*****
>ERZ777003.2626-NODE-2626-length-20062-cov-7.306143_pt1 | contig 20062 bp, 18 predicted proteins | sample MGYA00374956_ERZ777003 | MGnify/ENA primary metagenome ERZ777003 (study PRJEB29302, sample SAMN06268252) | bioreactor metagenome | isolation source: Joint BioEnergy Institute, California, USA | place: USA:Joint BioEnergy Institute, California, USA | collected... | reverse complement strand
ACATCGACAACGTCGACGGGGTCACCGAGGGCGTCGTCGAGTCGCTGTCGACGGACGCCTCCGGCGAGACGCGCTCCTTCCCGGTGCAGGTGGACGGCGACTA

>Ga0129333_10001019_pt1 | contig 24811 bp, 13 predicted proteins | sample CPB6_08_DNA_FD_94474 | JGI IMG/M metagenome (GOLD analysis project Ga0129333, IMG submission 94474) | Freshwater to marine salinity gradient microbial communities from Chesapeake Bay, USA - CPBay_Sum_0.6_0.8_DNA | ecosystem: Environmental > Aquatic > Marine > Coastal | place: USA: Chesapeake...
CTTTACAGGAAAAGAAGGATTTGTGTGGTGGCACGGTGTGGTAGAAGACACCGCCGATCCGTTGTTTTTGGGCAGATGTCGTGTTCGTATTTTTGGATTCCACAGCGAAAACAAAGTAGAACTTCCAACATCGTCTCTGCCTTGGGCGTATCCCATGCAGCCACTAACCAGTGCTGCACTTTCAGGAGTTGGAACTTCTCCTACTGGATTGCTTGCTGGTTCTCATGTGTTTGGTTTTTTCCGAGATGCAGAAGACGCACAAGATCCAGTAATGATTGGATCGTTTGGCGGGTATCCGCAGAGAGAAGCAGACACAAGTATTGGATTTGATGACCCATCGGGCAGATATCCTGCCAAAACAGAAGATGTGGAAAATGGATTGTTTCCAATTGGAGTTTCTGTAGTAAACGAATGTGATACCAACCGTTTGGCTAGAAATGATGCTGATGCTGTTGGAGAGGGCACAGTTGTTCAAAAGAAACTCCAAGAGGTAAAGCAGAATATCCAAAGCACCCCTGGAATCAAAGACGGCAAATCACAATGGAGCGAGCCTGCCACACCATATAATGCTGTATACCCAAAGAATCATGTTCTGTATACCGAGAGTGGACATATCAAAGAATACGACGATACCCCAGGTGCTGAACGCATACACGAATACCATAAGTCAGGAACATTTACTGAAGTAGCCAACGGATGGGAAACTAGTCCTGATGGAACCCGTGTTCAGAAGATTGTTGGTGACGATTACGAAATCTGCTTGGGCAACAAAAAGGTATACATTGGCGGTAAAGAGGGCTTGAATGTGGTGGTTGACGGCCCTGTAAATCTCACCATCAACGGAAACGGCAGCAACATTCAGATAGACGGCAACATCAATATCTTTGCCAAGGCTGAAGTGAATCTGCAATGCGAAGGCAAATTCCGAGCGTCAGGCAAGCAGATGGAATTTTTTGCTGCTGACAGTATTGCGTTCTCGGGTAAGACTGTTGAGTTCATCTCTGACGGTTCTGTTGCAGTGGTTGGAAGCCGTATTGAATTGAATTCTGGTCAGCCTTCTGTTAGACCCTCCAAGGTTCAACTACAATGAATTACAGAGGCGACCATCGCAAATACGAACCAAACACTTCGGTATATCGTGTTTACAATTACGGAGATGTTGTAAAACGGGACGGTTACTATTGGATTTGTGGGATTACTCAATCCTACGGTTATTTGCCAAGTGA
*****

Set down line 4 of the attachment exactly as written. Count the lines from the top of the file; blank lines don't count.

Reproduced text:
CTTTACAGGAAAAGAAGGATTTGTGTGGTGGCACGGTGTGGTAGAAGACACCGCCGATCCGTTGTTTTTGGGCAGATGTCGTGTTCGTATTTTTGGATTCCACAGCGAAAACAAAGTAGAACTTCCAACATCGTCTCTGCCTTGGGCGTATCCCATGCAGCCACTAACCAGTGCTGCACTTTCAGGAGTTGGAACTTCTCCTACTGGATTGCTTGCTGGTTCTCATGTGTTTGGTTTTTTCCGAGATGCAGAAGACGCACAAGATCCAGTAATGATTGGATCGTTTGGCGGGTATCCGCAGAGAGAAGCAGACACAAGTATTGGATTTGATGACCCATCGGGCAGATATCCTGCCAAAACAGAAGATGTGGAAAATGGATTGTTTCCAATTGGAGTTTCTGTAGTAAACGAATGTGATACCAACCGTTTGGCTAGAAATGATGCTGATGCTGTTGGAGAGGGCACAGTTGTTCAAAAGAAACTCCAAGAGGTAAAGCAGAATATCCAAAGCACCCCTGGAATCAAAGACGGCAAATCACAATGGAGCGAGCCTGCCACACCATATAATGCTGTATACCCAAAGAATCATGTTCTGTATACCGAGAGTGGACATATCAAAGAATACGACGATACCCCAGGTGCTGAACGCATACACGAATACCATAAGTCAGGAACATTTACTGAAGTAGCCAACGGATGGGAAACTAGTCCTGATGGAACCCGTGTTCAGAAGATTGTTGGTGACGATTACGAAATCTGCTTGGGCAACAAAAAGGTATACATTGGCGGTAAAGAGGGCTTGAATGTGGTGGTTGACGGCCCTGTAAATCTCACCATCAACGGAAACGGCAGCAACATTCAGATAGACGGCAACATCAATATCTTTGCCAAGGCTGAAGTGAATCTGCAATGCGAAGGCAAATTCCGAGCGTCAGGCAAGCAGATGGAATTTTTTGCTGCTGACAGTATTGCGTTCTCGGGTAAGACTGTTGAGTTCATCTCTGACGGTTCTGTTGCAGTGGTTGGAAGCCGTATTGAATTGAATTCTGGTCAGCCTTCTGTTAGACCCTCCAAGGTTCAACTACAATGAATTACAGAGGCGACCATCGCAAATACGAACCAAACACTTCGGTATATCGTGTTTACAATTACGGAGATGTTGTAAAACGGGACGGTTACTATTGGATTTGTGGGATTACTCAATCCTACGGTTATTTGCCAAGTGA